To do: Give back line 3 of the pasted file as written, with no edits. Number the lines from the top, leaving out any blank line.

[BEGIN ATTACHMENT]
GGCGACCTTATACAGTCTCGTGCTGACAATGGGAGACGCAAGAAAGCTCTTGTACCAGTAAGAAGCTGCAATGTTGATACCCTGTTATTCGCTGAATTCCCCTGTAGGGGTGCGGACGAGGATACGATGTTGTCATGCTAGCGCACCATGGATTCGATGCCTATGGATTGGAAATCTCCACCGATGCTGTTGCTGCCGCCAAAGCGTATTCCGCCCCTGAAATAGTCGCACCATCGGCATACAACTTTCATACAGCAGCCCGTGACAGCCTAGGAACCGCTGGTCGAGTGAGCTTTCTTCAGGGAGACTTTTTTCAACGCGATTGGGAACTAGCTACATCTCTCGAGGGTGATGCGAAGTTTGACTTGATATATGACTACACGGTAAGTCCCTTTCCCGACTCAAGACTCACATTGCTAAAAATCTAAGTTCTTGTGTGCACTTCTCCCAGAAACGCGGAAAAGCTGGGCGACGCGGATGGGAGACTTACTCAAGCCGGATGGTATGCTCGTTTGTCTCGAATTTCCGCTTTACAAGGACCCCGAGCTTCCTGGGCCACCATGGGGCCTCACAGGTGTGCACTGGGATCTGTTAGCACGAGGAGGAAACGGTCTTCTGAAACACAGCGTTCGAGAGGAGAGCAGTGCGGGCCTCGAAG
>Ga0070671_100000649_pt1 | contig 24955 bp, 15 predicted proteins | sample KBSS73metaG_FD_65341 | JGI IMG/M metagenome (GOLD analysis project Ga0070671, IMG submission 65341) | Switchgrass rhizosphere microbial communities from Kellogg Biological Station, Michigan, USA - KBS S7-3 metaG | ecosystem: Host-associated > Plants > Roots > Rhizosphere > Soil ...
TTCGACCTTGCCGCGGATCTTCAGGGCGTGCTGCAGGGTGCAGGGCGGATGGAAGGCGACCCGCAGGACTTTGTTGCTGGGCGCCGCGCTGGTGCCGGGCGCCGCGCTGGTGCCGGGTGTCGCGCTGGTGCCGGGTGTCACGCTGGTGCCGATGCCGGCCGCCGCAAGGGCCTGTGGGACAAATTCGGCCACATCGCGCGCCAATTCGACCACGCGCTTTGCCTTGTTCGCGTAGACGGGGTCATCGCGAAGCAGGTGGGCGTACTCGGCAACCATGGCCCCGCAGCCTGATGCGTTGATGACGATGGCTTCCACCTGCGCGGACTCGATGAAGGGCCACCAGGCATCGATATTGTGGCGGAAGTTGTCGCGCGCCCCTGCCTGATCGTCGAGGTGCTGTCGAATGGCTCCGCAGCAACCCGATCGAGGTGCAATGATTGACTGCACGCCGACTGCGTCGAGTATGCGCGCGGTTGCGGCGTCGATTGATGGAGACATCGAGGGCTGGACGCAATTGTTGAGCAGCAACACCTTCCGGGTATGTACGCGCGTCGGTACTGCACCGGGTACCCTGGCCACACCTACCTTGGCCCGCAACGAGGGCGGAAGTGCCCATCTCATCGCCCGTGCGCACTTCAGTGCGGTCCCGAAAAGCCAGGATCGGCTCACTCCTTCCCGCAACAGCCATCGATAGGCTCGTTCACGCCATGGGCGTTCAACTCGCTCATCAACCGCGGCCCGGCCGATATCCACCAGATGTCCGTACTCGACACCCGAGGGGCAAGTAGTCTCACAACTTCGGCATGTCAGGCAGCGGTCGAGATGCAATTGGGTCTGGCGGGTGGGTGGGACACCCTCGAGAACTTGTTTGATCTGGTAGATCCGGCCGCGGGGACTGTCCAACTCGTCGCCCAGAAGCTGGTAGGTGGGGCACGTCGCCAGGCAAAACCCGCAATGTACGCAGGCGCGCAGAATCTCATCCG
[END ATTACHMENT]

TTCGACCTTGCCGCGGATCTTCAGGGCGTGCTGCAGGGTGCAGGGCGGATGGAAGGCGACCCGCAGGACTTTGTTGCTGGGCGCCGCGCTGGTGCCGGGCGCCGCGCTGGTGCCGGGTGTCGCGCTGGTGCCGGGTGTCACGCTGGTGCCGATGCCGGCCGCCGCAAGGGCCTGTGGGACAAATTCGGCCACATCGCGCGCCAATTCGACCACGCGCTTTGCCTTGTTCGCGTAGACGGGGTCATCGCGAAGCAGGTGGGCGTACTCGGCAACCATGGCCCCGCAGCCTGATGCGTTGATGACGATGGCTTCCACCTGCGCGGACTCGATGAAGGGCCACCAGGCATCGATATTGTGGCGGAAGTTGTCGCGCGCCCCTGCCTGATCGTCGAGGTGCTGTCGAATGGCTCCGCAGCAACCCGATCGAGGTGCAATGATTGACTGCACGCCGACTGCGTCGAGTATGCGCGCGGTTGCGGCGTCGATTGATGGAGACATCGAGGGCTGGACGCAATTGTTGAGCAGCAACACCTTCCGGGTATGTACGCGCGTCGGTACTGCACCGGGTACCCTGGCCACACCTACCTTGGCCCGCAACGAGGGCGGAAGTGCCCATCTCATCGCCCGTGCGCACTTCAGTGCGGTCCCGAAAAGCCAGGATCGGCTCACTCCTTCCCGCAACAGCCATCGATAGGCTCGTTCACGCCATGGGCGTTCAACTCGCTCATCAACCGCGGCCCGGCCGATATCCACCAGATGTCCGTACTCGACACCCGAGGGGCAAGTAGTCTCACAACTTCGGCATGTCAGGCAGCGGTCGAGATGCAATTGGGTCTGGCGGGTGGGTGGGACACCCTCGAGAACTTGTTTGATCTGGTAGATCCGGCCGCGGGGACTGTCCAACTCGTCGCCCAGAAGCTGGTAGGTGGGGCACGTCGCCAGGCAAAACCCGCAATGTACGCAGGCGCGCAGAATCTCATCCG